Since my friend Anjali visited last year and Jan and I got our first lesson on cooking Indian food (see Indian Feast Masala), we were not very good students. Jan made one other dish from Madhur Jaffrey’s Quick & Easy Indian Cooking (Stir-Fried Green Cabbage with Fennel Seeds, or bhuni bahdh gobi) for me to bring to my book club when the food theme for that night was Indian (we were discussing The White Tiger), and then, we made nothing else for a while.
And then, in typical fashion for us, suddenly it was all about Indian food. Though I’ve never been a fan of curry, dinners out and about (at North India Bar and Grill and Malabar Restaurant in Santa Cruz) convinced me that there was so much more than curry to get me excited about Indian. I learned early on that I love naan, and also all the different pickles and chutneys that go along with them. Continue reading →
Rough translation: spiced Indian feast. Since Laura gave me Madhur Jaffrey’s Quick & Easy Indian Cooking and a large bag full of Indian spices and ingredients, I’ve been excited for my first foray into Indian cooking. A weekend visit from my friend Anjali was the perfect time: I would have a well-practiced coach to guide me.
Our list of items to make from the cookbook: onion fritters, yogurt sauce with tomato and cucumber, and rice with mushrooms and mustard seed. Anjali used her own recipe for Chana Masala, which translates to spiced chickpeas. I knew it wasn’t Indian, but I included a toned-down version of the Lebanese Fattoush salad with Romaine lettuce, cucumber, tomato, green onion, radish, and the Sumac salad dressing.
We made a list of things we needed from the store, including the spices nutmeg and cardamom, chickpea flour, and vegetables. We already had many of the spices, including whole and ground cumin, whole cloves, and whole coriander seeds, and even though the recipes called for ground versions of those, I was confident we could use the mini food processor to grind the spices.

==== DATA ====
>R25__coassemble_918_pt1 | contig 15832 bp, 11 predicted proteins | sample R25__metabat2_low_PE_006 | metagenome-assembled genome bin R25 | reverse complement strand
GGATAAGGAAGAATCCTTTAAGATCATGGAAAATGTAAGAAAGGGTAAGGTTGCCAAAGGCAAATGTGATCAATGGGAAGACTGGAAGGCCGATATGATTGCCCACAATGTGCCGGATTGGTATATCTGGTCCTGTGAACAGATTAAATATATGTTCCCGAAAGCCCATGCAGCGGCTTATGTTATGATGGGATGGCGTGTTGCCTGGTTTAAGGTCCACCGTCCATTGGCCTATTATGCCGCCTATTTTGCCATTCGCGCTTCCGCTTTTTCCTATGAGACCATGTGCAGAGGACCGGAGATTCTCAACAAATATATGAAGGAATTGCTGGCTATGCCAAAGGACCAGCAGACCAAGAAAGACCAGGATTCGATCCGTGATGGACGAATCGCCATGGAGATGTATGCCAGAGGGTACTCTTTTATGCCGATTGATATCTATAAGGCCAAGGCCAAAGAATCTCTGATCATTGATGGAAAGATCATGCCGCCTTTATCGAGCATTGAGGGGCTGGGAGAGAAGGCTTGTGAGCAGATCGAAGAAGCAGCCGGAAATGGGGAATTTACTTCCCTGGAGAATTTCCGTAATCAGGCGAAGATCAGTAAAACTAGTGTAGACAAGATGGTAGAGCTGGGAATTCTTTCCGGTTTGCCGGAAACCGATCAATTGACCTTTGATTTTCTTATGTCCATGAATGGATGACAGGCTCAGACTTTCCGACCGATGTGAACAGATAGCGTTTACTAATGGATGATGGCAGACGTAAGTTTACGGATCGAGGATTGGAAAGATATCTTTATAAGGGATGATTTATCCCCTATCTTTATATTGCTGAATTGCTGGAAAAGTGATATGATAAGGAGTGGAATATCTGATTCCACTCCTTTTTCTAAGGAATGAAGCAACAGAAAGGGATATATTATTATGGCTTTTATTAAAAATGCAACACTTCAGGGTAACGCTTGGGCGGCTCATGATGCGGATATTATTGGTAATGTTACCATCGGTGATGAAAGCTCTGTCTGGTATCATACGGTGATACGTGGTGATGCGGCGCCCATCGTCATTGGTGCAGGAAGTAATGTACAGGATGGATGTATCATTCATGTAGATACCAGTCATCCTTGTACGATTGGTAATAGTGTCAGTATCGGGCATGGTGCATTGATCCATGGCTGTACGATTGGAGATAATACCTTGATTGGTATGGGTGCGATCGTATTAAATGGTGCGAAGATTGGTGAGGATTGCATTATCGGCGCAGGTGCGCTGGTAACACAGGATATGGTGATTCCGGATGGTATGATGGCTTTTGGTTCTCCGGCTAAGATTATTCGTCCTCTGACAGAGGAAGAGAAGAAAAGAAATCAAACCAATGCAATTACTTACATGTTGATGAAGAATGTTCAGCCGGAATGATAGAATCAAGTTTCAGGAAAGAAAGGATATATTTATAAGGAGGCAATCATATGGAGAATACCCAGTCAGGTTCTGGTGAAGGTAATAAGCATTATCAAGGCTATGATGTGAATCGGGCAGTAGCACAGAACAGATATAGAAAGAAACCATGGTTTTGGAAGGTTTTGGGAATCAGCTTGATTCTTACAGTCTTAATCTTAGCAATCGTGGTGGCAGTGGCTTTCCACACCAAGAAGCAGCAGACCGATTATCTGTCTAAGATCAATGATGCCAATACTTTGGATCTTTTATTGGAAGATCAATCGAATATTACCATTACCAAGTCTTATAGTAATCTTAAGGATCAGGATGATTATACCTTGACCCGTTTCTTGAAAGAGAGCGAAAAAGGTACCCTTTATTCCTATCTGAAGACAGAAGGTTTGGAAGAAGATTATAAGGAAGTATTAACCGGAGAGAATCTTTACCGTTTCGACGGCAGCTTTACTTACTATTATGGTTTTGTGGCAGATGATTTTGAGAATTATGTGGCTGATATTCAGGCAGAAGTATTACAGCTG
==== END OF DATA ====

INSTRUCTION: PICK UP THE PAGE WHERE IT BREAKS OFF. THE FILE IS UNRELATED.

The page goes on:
India Sweets and Spices on Cedar and Herndon (in the same shopping center as Tahoe Joe’s and Casa Corona) provided us with chickpea flour, which was called Besan or Chana flour. Anjali also recommended an Indian trail mix of sorts called Kaju mixture, which was a spicy blend of nuts, puffed rice, potato sticks, chickpeas and spices.
At home, as soon as we began grinding the spices, the kitchen smelled fragrantly warm and rich. The food processor, however, couldn’t get the spices ground fine enough, and the volcanic mortar and pestle wasn’t cutting it either.
Through a combination of the mortar and pestle, as well as putting the spices in a zip-top bag and hitting them with the smooth side of the meat grinder, we managed to grind them sufficiently. Next time, I’ll buy the spices pre-ground or figure out a better solution.
We made the yogurt sauce first, which combined plain yogurt with salt, black pepper, cayenne pepper, ground cumin, diced tomato, and diced cucumber. I often make a similar yogurt sauce to serve with grilled salmon, but this version kicked it up a notch with the spices.
Anjali began prepping the ingredients for the rice and Chana Masala, and quoted her mom, saying the beginning to a great Indian feast starts with oil, cumin, and onions. Soon after, she added the mustard seeds, and waited for them to start popping in the oil. The kitchen began to smell better and better.
While the rice and chickpeas cooked, we got to work on the onion fritters, which combined onions, yellow mustard seed, chickpea flour, chopped jalapeno, and spices.
We sat outside in the front courtyard and watched Jan and our neighbors set off fireworks for the Fourth of July. Our Indian feast was definitely a success and the onion fritters were the biggest hit of the night. The yogurt sauce offered a light and tangy flavor that complimented the fried bites. I also found the combination of the mushroom rice and Chana Masala to be surprisingly good. With a full stomach, a new confidence and sense of adventure, I was ready to tackle more recipes in the book.